Chinatown’s Mid-Autumn Festival Light-Up Has Non-Traditional Words, Accused Of Polluting Chinese Culture
But the festival seems to have been ruined for some netizens, who criticised the signs in the light-up as “inappropriate” and “embarrassing” – one even accused the organisers of polluting Chinese culture.
Following the feedback, the offending signs have been taken down.
Inspired by Hong Kong street signs
This year’s Mid-Autumn Festival light-up includes lighted signs strung across South Bridge Road, which were put up on Thursday (10 Sep).
Perhaps because we’re now missing travelling to Hong Kong, they’re apparently inspired by the iconic huge neon street signs found in the Chinese city.
Here’s our version for comparison:
Well, it doesn’t exactly transport us to Hong Kong, but people spent a lot of time putting them up so we should applaud the effort, we guess.
Words on the signs annoy netizens
Anyway, it wasn’t the execution that annoyed some netizens, but the words on the signs.
For those of us who failed Chinese in school, they probably look mostly like gibberish.
But those of us who’re actually competent in the language and versed in Chinese culture may find some of the messages on the signs awkward at best.
Non-traditional, awkward phrases
For instance, this sign carries the words “亮亮堂堂”, which translates roughly to “bright and dignified” – apparently not traditionally used for the Mid-Autumn Festival.
Below, there’s a sign reading “国家欢乐”, which means “joy for the country” – a nice sentiment, but perhaps more appropriate for National Day?
Then there’s this sign, which reads “皓月闪烁”. That translates nonsensically into “the bright moon twinkles”.
If one sees the moon twinkling, it may be a cause for concern.
One netizen said as much when he asked: “When there’s a bright moon in the sky, how could it twinkle like the stars? Only in Singapore’s Chinatown can we see such a strange sight!”
He also lamented, referring to Nanyang University, a Chinese-language university that shut in 1980: “This is what happens when Nanyang University is closed down and Chinese schools are forced to fend for themselves!”
In case you’re wondering, the correct phrase is “皓月当空，星光闪烁” (Bright moon is in the sky, stars are twinkling).
Another questionable sign is this one, which says “月到是秋分外明”, or “the moon is especially bright in autumn”.
According to an outraged netizen, it’s actually part of a couplet, which should read: “人逢喜事精神爽，月到中秋分外明”.
That means when people get good news, they’re always energised, just like the moon is especially bright during Mid-Autumn.
The same annoyed netizen accused the organisers of having the guts to change writings of old just to try something new.
Saying that the original couplet actually came from the Ming Dynasty, he urged the tourism board to rectify the sign or we would be a laughing stock.
Accused of polluting Chinese culture
In a Facebook post last Saturday (12 Sep), netizen Teoh Chee Boon accused the organisers of “polluting Chinese culture”.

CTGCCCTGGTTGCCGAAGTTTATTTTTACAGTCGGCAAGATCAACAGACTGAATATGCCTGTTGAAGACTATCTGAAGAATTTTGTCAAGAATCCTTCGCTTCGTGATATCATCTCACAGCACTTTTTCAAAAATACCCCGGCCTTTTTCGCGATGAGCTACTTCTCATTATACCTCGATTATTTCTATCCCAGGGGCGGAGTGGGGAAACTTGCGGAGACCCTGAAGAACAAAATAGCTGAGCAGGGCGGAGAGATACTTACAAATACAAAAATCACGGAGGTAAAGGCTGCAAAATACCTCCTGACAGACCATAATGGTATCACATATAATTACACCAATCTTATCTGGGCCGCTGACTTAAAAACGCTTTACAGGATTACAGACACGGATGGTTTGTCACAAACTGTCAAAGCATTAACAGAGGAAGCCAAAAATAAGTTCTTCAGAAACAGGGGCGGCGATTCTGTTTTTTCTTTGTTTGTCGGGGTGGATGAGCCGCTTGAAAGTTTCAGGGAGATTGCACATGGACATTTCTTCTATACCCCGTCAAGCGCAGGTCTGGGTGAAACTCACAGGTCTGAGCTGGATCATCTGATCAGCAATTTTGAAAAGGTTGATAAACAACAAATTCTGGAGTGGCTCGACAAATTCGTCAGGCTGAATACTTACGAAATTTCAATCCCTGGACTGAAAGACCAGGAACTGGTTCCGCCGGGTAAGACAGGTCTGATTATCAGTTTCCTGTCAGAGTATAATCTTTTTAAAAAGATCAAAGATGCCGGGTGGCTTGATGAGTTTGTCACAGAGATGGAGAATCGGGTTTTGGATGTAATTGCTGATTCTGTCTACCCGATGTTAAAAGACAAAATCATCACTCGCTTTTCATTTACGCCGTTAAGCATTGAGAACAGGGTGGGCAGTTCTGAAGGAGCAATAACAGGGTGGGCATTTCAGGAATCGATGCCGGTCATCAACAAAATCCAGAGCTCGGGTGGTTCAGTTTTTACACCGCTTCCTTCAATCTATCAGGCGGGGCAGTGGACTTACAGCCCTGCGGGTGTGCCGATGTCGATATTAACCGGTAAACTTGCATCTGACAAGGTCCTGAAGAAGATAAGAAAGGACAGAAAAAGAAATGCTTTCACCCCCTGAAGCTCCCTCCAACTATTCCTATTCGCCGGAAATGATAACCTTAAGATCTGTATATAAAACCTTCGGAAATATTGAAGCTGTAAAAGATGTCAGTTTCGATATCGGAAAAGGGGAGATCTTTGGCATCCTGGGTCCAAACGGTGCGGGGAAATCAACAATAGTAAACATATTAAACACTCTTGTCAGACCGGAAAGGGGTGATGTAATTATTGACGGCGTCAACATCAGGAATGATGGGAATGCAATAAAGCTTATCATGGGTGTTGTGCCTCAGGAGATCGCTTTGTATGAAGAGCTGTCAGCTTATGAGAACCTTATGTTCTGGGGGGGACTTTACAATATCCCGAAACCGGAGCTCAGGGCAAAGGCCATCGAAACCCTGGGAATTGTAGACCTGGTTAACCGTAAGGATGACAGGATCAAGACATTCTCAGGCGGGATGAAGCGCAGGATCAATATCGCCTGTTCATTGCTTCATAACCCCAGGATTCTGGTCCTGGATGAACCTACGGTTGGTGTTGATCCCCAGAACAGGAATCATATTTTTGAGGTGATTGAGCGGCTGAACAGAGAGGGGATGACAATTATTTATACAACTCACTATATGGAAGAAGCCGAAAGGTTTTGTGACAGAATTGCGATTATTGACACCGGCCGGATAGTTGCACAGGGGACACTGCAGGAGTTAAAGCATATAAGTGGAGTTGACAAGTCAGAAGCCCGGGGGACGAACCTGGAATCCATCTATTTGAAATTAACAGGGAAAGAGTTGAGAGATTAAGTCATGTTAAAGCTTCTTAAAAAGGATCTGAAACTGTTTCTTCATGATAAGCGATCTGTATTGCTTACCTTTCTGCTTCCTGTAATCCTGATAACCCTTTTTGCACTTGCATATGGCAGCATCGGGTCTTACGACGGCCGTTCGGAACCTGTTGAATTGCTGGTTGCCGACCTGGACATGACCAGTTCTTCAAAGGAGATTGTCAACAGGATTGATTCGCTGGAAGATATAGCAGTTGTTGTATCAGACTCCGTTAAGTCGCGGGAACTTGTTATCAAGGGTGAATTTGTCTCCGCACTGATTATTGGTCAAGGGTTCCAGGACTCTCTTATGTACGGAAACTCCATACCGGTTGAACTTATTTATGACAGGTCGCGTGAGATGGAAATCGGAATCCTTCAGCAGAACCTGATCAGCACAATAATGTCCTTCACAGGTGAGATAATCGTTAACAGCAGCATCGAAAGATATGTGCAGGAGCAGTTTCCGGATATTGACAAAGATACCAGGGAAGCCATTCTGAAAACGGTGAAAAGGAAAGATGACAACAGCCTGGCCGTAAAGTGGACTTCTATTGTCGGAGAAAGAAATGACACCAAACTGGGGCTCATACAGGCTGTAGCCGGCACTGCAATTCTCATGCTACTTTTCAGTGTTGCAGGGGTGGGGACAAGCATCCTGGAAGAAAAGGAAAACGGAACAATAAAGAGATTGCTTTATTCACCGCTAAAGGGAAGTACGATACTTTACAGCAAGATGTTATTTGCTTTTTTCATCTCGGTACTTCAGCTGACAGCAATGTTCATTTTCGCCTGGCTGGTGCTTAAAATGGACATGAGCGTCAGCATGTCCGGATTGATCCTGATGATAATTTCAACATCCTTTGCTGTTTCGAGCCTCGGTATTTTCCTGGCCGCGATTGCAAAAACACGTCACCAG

He even posited that the committee used Google Translate, that’s why the signs came out like that.
Although Nanyang University has been shut down, its students are still around, so why didn’t the committee consult them, he questioned.
Another netizen, Mr Ronnie Yeo, decried that Singapore’s Chinese-language level had plunged to great depths.
He even asked where those “neither East nor West” Chinese experts were, saying they’re an embarrassment.
10 ornaments to be replaced
After the feedback, the Chinatown Festival Street Light-up Sub-Committee has said it will replace about 10 ornaments in the light-up.
Committee head Jennifer Lee told The Straits Times the greetings were meant to “recreate the famous retro Hong Kong ambience”.
She did acknowledge, though that some seemed to be “unconventional”.
These Hong Kong-style decorations are only meant for South Bridge Road. On Eu Tong Sen Street and New Bridge Road, more traditional decorations will be used.
Designs not removed in time
Ms Lee also said that it had previously told contractors to remove some of the designs before production started, according to ST.
However, they were not removed in time, she added.
Thus, they will be replaced by Wednesday (16 Sep), before the live-streamed light-up ceremony on Thursday (17 Sep).
That includes the “joy for the country” sign.
Getting cultural elements right
While the Chinatown light-up has always been a popular part of the Mid-Autumn celebrations for most Singaporeans, the more Chinese-educated among us will definitely be looking out for whether the cultural references are correct.
The festival is a Chinese one, after all, and we should get the cultural elements right.
That said, it’s also important to have a good laugh once in a while, and we’re glad that the Chinatown Festival Street Light-up Sub-Committee has given us one again after the strangely masculine Moon Goddess last year.
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